The Ruckus (formerly Joe and The Ruckus—what happened to Joe???) sent the last set out with a bang. This ensemble is bright, energetic, and campy. Singer Kiran Mangrulkar is a joyful Ann Arbor spirit who joined the Ruckus for this concert. His killer voice seized the room, all along with his charming stage presence. Drummer Stephen Oduro was responsible for the infectious energy on this set—he wouldn’t let it cease for a second. The band’s ensemble was the most clear and exciting. They often play in NYC as well as Ann Arbor, so check them out on Instagram to see where they’ll be!

I highly recommend checking out these awesome local bands. Each group brings an unforgettable unique sound to the Ann Arbor music scene that will (hopefully) never be taken for granted by their close community.

 

Instagram handles for the bands:

@vup.band

@cedarbend.band (Also on Spotify as Cedar Bend)

@theruckuslive

 

 

Photos thanks to vup.band and cedarbend.band on Instagram.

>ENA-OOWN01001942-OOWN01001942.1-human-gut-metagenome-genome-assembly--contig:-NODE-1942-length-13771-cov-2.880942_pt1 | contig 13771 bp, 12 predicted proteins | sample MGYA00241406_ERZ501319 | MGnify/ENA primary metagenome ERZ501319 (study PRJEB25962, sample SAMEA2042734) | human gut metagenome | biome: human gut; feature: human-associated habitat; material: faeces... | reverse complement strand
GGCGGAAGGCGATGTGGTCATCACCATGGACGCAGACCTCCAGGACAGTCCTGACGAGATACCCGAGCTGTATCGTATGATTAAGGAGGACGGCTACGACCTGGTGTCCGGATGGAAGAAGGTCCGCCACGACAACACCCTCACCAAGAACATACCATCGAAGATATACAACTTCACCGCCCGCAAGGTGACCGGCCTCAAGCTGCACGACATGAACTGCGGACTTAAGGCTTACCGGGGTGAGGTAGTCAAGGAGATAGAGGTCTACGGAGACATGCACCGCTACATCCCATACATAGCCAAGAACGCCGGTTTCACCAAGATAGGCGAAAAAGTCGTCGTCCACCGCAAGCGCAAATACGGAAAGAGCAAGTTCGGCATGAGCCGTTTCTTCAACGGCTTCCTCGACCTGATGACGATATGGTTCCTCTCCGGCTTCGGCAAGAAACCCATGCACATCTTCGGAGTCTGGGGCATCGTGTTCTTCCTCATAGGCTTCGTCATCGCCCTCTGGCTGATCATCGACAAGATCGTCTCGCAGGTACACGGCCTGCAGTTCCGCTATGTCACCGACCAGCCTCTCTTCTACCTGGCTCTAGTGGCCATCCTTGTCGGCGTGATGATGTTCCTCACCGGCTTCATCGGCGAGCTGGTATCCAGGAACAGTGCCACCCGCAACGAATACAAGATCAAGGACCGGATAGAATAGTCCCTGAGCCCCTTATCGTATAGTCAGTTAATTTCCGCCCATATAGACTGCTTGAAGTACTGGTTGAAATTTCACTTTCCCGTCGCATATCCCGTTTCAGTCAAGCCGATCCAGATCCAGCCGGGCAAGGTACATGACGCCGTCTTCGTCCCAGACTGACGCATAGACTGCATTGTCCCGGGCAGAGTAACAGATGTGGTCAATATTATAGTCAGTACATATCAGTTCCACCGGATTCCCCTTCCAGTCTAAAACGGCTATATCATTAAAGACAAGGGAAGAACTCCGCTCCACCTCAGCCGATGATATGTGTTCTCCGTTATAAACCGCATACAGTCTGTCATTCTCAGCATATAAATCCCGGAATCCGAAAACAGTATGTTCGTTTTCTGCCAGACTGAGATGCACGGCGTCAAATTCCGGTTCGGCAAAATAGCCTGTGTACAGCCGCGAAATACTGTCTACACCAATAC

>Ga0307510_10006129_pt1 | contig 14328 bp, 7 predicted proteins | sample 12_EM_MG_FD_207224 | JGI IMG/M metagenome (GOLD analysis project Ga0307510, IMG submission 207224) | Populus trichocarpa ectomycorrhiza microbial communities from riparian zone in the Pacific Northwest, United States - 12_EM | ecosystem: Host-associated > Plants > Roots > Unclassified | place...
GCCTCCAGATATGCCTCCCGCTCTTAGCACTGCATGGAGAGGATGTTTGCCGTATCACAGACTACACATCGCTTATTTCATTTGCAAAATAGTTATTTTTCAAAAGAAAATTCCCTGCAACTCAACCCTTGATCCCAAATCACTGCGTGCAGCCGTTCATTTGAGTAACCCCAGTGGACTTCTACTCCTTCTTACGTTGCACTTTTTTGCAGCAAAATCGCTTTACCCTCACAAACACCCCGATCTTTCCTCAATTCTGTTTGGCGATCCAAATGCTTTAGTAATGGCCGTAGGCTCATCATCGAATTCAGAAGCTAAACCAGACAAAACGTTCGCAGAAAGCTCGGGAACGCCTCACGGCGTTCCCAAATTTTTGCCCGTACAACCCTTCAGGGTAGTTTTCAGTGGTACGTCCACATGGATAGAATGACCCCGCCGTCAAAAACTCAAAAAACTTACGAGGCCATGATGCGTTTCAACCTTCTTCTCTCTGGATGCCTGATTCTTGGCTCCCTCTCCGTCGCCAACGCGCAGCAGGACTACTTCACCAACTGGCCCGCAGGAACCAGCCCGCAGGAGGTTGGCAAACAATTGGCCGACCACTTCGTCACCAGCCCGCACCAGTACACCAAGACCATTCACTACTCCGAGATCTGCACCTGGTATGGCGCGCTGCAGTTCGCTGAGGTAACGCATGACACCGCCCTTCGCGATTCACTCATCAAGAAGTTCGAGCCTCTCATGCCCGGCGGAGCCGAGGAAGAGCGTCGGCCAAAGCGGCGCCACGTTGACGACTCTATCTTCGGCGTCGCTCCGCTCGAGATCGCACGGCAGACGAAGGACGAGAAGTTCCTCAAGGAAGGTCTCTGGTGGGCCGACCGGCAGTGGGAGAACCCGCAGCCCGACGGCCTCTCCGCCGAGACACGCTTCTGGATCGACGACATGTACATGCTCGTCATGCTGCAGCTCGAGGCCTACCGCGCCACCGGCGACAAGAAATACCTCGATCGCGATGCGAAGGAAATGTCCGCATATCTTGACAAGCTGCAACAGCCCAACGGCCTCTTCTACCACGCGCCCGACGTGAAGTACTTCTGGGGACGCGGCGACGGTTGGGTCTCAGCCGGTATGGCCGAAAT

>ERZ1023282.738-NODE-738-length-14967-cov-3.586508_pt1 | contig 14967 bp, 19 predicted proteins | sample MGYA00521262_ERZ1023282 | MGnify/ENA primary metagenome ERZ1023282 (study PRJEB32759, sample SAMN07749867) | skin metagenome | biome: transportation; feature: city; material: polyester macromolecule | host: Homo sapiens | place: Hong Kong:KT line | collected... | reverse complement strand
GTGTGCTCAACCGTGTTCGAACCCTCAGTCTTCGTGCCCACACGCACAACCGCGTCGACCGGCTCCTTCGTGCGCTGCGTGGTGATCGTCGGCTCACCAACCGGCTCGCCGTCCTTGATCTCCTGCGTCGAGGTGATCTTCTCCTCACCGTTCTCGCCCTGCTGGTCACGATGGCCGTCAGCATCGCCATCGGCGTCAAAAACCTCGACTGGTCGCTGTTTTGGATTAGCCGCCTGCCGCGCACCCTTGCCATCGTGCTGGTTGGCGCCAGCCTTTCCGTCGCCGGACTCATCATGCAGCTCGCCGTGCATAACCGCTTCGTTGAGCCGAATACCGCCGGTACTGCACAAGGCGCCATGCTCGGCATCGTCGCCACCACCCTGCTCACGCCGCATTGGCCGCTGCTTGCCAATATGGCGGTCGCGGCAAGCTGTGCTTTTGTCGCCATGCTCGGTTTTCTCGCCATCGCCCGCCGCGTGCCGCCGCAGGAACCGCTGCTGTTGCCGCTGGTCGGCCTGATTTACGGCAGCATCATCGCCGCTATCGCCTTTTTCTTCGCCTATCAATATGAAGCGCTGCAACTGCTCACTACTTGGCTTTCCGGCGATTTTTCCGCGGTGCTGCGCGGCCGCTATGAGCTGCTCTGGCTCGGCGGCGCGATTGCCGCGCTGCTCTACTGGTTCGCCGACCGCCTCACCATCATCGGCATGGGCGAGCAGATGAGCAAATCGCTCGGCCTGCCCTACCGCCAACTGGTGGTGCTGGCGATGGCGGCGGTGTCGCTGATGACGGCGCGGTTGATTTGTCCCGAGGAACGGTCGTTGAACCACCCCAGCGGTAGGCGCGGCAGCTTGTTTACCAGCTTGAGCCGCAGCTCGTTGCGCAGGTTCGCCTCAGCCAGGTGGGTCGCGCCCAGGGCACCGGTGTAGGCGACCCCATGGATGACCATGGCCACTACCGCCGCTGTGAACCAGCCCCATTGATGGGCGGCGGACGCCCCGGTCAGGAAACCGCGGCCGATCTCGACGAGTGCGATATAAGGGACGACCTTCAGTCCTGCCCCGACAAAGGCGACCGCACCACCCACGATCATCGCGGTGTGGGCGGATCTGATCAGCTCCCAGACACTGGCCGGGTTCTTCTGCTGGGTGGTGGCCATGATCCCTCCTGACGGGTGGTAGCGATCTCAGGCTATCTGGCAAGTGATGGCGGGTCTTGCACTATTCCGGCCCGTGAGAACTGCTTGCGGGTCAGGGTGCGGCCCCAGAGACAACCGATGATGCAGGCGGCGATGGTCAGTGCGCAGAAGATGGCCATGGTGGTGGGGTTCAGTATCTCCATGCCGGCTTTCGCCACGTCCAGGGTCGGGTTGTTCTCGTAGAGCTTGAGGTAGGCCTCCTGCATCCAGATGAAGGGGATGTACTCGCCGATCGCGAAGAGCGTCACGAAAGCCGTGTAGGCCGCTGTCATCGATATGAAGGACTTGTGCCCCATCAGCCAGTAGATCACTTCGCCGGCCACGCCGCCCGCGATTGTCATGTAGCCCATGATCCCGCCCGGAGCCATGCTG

REVIEW: FestiFools

Festifools has established its place in Ann Arbor’s Art scene.

Minnie mouse dressed in fancy orange!

Even before the official starting time of the festival, the east side of UMMA was filled with Trucks, student artists, puppets, and fascinatingly dressed volunteers. There was a call for volunteers to gather 1 hour early before the start of the festival, and many had risen to the call. It looked almost like Halloween, but a more jolly version-I saw at least a handful of red queens, Alice, clowns, and people dressed in colorful gowns, sashes, and laces. People should definitely have more change to dress in those cool clothes. What a waste that they were stuck in the drawers throughout the whole year! I was also one of the people who volunteered to help carry the puppets. Student artists and Mark Tucker, the founder of the Festival and the instructor of the Michigan Learning Community(MLC) course at U of M where students create the puppets throughout the semester for this festival, were busy bringing the puppets to life with cable ties, bamboo poles, and iron bars. Student artists explained how they wanted the puppets to move, and some volunteers embraced themselves for the big march with drums in hand. Then the game was on!